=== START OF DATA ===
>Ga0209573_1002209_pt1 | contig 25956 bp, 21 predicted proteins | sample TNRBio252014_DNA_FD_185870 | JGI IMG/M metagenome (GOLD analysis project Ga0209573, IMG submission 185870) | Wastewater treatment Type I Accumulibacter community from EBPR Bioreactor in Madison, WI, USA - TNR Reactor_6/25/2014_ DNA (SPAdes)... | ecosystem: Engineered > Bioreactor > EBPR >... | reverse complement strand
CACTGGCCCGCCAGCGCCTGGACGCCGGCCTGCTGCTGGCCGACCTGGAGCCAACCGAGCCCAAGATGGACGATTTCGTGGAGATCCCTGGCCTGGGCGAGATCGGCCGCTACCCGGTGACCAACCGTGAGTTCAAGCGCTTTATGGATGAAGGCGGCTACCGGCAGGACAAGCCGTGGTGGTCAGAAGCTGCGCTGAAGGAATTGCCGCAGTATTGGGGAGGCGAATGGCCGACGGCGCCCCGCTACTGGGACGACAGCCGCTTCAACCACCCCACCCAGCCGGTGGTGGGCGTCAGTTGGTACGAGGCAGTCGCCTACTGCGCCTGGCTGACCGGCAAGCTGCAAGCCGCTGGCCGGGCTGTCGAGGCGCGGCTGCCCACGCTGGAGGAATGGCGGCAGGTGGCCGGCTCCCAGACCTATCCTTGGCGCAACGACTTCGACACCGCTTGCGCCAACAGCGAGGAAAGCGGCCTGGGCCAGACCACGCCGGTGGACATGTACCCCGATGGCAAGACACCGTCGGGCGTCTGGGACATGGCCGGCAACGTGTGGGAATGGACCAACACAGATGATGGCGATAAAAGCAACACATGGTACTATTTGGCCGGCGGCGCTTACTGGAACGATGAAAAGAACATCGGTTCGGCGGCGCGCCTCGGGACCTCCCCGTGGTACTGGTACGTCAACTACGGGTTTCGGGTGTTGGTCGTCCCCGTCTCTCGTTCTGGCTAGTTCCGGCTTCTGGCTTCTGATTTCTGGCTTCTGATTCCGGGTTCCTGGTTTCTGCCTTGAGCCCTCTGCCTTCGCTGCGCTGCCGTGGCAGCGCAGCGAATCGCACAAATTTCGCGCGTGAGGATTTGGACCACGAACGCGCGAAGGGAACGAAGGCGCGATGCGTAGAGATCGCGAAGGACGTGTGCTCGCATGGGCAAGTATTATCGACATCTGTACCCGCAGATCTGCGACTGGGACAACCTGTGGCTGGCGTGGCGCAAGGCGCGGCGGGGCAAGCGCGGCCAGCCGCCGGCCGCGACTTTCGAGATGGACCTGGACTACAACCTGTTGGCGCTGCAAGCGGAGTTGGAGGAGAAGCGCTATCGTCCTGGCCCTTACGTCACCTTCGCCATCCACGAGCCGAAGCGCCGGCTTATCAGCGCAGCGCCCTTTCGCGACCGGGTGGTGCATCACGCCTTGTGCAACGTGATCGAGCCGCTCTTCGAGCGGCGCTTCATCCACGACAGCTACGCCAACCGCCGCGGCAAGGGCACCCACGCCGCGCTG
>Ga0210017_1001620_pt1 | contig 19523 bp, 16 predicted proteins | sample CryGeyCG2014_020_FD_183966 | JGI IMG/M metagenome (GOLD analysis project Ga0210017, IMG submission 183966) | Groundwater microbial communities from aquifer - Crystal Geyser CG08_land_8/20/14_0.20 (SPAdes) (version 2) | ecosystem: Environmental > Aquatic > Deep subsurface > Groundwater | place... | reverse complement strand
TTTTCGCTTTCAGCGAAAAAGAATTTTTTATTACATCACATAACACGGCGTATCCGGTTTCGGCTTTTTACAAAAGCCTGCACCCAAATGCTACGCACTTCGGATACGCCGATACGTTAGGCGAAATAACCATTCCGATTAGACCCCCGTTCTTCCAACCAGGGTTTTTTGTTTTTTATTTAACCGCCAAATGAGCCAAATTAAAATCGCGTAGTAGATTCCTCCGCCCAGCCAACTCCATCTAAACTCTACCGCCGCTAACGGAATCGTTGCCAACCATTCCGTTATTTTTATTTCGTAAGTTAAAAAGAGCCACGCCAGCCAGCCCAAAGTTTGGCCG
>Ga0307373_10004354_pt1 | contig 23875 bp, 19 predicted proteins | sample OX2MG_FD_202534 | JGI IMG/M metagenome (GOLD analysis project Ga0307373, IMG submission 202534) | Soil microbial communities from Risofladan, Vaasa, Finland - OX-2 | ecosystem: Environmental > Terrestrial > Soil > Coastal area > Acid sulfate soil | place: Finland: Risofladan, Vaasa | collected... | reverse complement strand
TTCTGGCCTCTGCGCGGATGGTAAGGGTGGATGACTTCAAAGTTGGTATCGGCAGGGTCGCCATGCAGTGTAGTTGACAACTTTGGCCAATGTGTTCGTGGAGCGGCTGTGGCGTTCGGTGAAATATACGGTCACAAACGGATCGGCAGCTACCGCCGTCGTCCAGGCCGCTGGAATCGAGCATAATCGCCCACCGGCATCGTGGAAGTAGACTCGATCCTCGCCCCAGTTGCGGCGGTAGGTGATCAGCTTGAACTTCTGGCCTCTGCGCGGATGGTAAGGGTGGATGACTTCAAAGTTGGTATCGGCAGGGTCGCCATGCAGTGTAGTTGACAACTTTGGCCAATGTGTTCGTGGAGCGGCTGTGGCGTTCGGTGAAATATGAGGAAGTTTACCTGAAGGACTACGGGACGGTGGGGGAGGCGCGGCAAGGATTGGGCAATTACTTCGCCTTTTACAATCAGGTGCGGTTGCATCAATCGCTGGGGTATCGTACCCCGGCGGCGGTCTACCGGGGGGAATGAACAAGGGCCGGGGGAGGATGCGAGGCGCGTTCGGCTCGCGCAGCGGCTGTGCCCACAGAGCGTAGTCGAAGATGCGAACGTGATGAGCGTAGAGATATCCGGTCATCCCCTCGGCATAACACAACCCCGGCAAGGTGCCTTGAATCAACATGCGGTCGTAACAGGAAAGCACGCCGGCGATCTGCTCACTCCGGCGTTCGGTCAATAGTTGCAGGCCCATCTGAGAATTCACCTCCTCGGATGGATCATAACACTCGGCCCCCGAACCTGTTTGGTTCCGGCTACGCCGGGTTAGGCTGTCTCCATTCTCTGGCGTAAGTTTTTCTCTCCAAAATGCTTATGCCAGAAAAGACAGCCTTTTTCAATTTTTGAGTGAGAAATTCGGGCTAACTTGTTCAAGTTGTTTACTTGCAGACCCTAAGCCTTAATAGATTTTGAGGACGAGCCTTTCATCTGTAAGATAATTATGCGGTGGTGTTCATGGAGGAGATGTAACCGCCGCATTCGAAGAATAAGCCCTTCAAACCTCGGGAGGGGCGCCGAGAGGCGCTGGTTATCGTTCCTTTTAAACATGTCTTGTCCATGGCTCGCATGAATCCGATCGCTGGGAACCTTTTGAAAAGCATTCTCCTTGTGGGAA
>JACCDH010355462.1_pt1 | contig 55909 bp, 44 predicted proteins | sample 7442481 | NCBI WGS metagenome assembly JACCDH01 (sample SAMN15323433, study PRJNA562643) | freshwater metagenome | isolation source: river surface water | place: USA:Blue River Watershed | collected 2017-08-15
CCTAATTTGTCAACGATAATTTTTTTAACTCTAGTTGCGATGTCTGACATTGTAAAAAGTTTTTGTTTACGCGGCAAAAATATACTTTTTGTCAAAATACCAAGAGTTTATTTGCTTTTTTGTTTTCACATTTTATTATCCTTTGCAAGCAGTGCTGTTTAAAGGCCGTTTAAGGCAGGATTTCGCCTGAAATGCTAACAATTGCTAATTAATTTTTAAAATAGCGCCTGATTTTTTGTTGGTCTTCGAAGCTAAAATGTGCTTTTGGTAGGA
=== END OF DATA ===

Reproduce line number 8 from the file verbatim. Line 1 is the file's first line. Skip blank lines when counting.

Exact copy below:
CCTAATTTGTCAACGATAATTTTTTTAACTCTAGTTGCGATGTCTGACATTGTAAAAAGTTTTTGTTTACGCGGCAAAAATATACTTTTTGTCAAAATACCAAGAGTTTATTTGCTTTTTTGTTTTCACATTTTATTATCCTTTGCAAGCAGTGCTGTTTAAAGGCCGTTTAAGGCAGGATTTCGCCTGAAATGCTAACAATTGCTAATTAATTTTTAAAATAGCGCCTGATTTTTTGTTGGTCTTCGAAGCTAAAATGTGCTTTTGGTAGGA